A lot of people jumped on the employee engagement bandwagon in recent years and one of the side-effects is that it has become a bit of a cliche.
There’s so much noise that it engenders a sort of social-media equivalent of an ice-cream headache.
Because so-many opportunists are offering silver-bullet solutions to the scourge of the walking dead employee in the form of “an app” or “a tech solution” that the zombies have become immune, especially those in the leadership positions who should be taking the subject very seriously indeed.
As I’ve proven and illustrated time and again throughout my consultancy career, whether with the Omnicom group helping blue chip brands or my consultancy career helping the likes of the Nuffield Group, Northern Ireleand Tourist Board or even tech companies like ARM Holdings, organisation culture, people processes and leadership behaviour are the keys to building sustainable brands.
Yet in recent times we’ve seen organisations like United Airlines and VW/Audi, Bell Pottinger forget these principles, involving them in costly, high-profile brand disasters. It also affects the public and non-profit sector too as we have seen at Oxfam and even today, Theresa May’s government has plunged itself into another avoidable crisis over the deportation of the Windrush generation. This was yet another reputation crisis that could so easily have been avoided with judicious internal culture management and internal communication/engagement rather than reliance on PR to sweep up after yet another disaster.
But this disconnect appears to run deep in too many organisation as well as across government.
On the subject of PR, last year ended with CAFCASS CEO Anthony Douglas making a series of high-profile, ground-breaking announcements about a growing malaise being experienced by loving parents nation-wide, namely the scourge of parent alienation or PA. It is a relatively modern phenomenon where one parent, usually the resident parent, post divorce or separation, exploits the current family courts and blind spots of the social services infrastructure, to abuse their extra time with the children they share to erase the non-resident parent from the children’s lives. This has been proven to happen over a lengthy period of time using, what amounts to psychological abuse, to bend the children to their will.
Douglas has now formally recognised the existence of PA and the fact that it is affecting around 1 million of the cases CAFCASS oversees, although pressure groups suggested the figure is more like 4million. Factoring in the 5-6 extended family members this will also affect, that’s as many people as the population of Wales and Scotland combined ripped cruelly from the lives of their own children.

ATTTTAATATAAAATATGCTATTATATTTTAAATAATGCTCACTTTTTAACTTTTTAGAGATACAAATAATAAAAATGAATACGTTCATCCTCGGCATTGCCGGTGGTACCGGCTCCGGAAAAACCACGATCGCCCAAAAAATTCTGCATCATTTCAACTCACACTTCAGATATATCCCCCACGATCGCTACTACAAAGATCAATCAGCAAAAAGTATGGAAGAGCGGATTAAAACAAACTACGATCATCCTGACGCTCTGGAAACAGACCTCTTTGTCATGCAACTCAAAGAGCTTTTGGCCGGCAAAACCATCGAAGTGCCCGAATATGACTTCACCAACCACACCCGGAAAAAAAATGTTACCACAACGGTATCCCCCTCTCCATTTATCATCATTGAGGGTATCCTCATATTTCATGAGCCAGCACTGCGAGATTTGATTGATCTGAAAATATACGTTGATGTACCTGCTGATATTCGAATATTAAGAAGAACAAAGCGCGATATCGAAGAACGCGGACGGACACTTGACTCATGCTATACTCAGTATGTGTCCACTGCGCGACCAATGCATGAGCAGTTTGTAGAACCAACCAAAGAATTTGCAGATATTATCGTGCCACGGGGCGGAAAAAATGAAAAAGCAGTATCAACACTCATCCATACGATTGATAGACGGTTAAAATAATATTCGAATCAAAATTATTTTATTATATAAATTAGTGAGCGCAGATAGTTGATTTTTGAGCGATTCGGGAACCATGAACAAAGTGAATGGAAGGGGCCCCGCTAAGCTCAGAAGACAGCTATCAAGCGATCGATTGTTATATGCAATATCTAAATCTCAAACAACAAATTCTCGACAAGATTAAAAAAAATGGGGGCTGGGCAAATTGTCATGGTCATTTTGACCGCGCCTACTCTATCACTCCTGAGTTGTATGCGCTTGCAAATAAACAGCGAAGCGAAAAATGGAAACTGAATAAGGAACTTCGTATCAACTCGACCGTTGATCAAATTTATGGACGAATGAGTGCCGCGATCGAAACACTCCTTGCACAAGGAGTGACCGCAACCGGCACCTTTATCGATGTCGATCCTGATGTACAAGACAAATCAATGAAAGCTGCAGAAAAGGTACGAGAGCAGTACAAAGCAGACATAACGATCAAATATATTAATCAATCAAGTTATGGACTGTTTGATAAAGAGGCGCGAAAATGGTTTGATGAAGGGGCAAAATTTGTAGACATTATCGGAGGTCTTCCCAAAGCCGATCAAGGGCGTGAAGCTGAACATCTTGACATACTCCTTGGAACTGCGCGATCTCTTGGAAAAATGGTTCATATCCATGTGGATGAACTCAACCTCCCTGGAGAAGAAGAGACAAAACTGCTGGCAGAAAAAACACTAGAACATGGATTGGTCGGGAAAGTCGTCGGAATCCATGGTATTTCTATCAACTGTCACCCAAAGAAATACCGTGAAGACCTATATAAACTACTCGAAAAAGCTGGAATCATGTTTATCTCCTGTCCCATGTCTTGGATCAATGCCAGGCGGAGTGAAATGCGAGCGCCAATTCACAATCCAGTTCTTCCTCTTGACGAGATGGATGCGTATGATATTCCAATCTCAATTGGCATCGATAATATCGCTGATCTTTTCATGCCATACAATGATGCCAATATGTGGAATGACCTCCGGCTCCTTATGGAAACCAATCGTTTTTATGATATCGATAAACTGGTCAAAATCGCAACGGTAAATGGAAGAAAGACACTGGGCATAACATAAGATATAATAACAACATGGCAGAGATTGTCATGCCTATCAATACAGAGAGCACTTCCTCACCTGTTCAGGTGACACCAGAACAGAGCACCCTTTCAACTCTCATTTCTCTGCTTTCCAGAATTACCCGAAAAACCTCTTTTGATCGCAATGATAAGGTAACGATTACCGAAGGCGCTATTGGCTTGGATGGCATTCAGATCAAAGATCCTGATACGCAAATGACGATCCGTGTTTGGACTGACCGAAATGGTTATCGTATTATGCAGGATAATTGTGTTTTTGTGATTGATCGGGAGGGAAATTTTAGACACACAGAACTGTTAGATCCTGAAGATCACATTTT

Psychological abuse of this nature has been widely proven to have a long-lasting and damaging future impact on children measured in under-perfromance at school in later life, problems with depression, self-harming and failure to thrive. Now add to this the impact on the adults in terms of depression and psychological harm and the impact of as many people as the population of Wales and Scotland combined wasting money on unnecessary legal fees, time off work and the cost of treating them, not to mention the rising levels of related suicide in the targeted population (men around 40), and that is a considerable business case for change.
However, almost a year since Douglas’s announcements, pressure groups report that there has been little or no evidence of:
- general awareness or acknowledgement of PA on the CAFCASS front line by vital case staff
- alternative approaches to recognise and address alienating behaviour
So, not to sugar the pill, while corporates would be hemorrhaging money; in the public sector and social/child protection services, because of a failure to engage properly with their own staff, the child abuse continues unabated with little or no change. That too leads to indirect losses of money. There appears, sadly, to be a clear disconnect between the great PR and fine words and employee engagement by the most senior of leaders within CAFCASS.
As a consequence, family courts, reliant on CAFCASS support, remain powerless to address the growing problem and more and more cases of alienation are reported.
Putting the sensitive issue of emotional child abuse and the impact on the economy and well being of people aside, just consider the impact on the trendiest of topics, gender equality and pay at work. Around 97% of UK “singe-parent” households are female led. That’s at least 1 million single mothers who will likely be lost to the job market because they are not sharing the parenting of the children they treat like possessions. *
So, ask yourself again, what are the consequences of dis-engagement to organisations?
Well, the example of CAFCASS illustrates this perfectly. Businesses, organisations and brands are not built by external PR and fine words alone. What really counts is action, on the front line, where employees face customers, daily. Communication has not landed until CHANGE occurs.
Hopefully the latest addition to the CAFCASS leadership team, Edward Timpson, will recognise the importance of culture change within CAFCASS and wider social services and the need for proper external support. Because if an organisation set up to protect the welfare of our children can’t get this right, will it really matter what commercial organisations hoping to sell to them in future do because goods and services can’t compensate for the love and support of both parents.
* Figures taken from the Peace not PAS pressure group website who asked me to comment on the OD aspects of their article “Parent Alienation and Organisation Culture”